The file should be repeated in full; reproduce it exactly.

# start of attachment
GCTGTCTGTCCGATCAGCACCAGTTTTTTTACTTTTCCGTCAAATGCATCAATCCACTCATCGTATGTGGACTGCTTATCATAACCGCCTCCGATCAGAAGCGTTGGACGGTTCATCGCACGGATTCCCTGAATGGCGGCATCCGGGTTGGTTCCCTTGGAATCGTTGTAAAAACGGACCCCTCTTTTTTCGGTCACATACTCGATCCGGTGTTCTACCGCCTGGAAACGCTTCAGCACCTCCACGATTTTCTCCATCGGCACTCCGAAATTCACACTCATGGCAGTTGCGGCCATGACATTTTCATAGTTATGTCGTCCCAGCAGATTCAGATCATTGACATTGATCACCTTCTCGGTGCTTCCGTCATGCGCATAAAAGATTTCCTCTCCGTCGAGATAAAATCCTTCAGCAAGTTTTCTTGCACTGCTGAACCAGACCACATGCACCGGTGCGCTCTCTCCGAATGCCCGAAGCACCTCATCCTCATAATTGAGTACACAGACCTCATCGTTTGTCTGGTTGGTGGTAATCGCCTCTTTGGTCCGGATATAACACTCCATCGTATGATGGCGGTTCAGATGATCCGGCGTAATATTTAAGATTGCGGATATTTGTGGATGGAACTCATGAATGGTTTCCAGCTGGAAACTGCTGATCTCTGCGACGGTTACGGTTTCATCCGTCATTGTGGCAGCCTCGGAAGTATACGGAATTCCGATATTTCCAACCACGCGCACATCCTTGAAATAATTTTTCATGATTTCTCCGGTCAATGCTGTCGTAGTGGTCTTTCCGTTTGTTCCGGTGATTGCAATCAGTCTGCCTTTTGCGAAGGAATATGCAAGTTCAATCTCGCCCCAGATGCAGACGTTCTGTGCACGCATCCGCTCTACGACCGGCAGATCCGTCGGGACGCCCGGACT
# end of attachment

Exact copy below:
GCTGTCTGTCCGATCAGCACCAGTTTTTTTACTTTTCCGTCAAATGCATCAATCCACTCATCGTATGTGGACTGCTTATCATAACCGCCTCCGATCAGAAGCGTTGGACGGTTCATCGCACGGATTCCCTGAATGGCGGCATCCGGGTTGGTTCCCTTGGAATCGTTGTAAAAACGGACCCCTCTTTTTTCGGTCACATACTCGATCCGGTGTTCTACCGCCTGGAAACGCTTCAGCACCTCCACGATTTTCTCCATCGGCACTCCGAAATTCACACTCATGGCAGTTGCGGCCATGACATTTTCATAGTTATGTCGTCCCAGCAGATTCAGATCATTGACATTGATCACCTTCTCGGTGCTTCCGTCATGCGCATAAAAGATTTCCTCTCCGTCGAGATAAAATCCTTCAGCAAGTTTTCTTGCACTGCTGAACCAGACCACATGCACCGGTGCGCTCTCTCCGAATGCCCGAAGCACCTCATCCTCATAATTGAGTACACAGACCTCATCGTTTGTCTGGTTGGTGGTAATCGCCTCTTTGGTCCGGATATAACACTCCATCGTATGATGGCGGTTCAGATGATCCGGCGTAATATTTAAGATTGCGGATATTTGTGGATGGAACTCATGAATGGTTTCCAGCTGGAAACTGCTGATCTCTGCGACGGTTACGGTTTCATCCGTCATTGTGGCAGCCTCGGAAGTATACGGAATTCCGATATTTCCAACCACGCGCACATCCTTGAAATAATTTTTCATGATTTCTCCGGTCAATGCTGTCGTAGTGGTCTTTCCGTTTGTTCCGGTGATTGCAATCAGTCTGCCTTTTGCGAAGGAATATGCAAGTTCAATCTCGCCCCAGATGCAGACGTTCTGTGCACGCATCCGCTCTACGACCGGCAGATCCGTCGGGACGCCCGGACT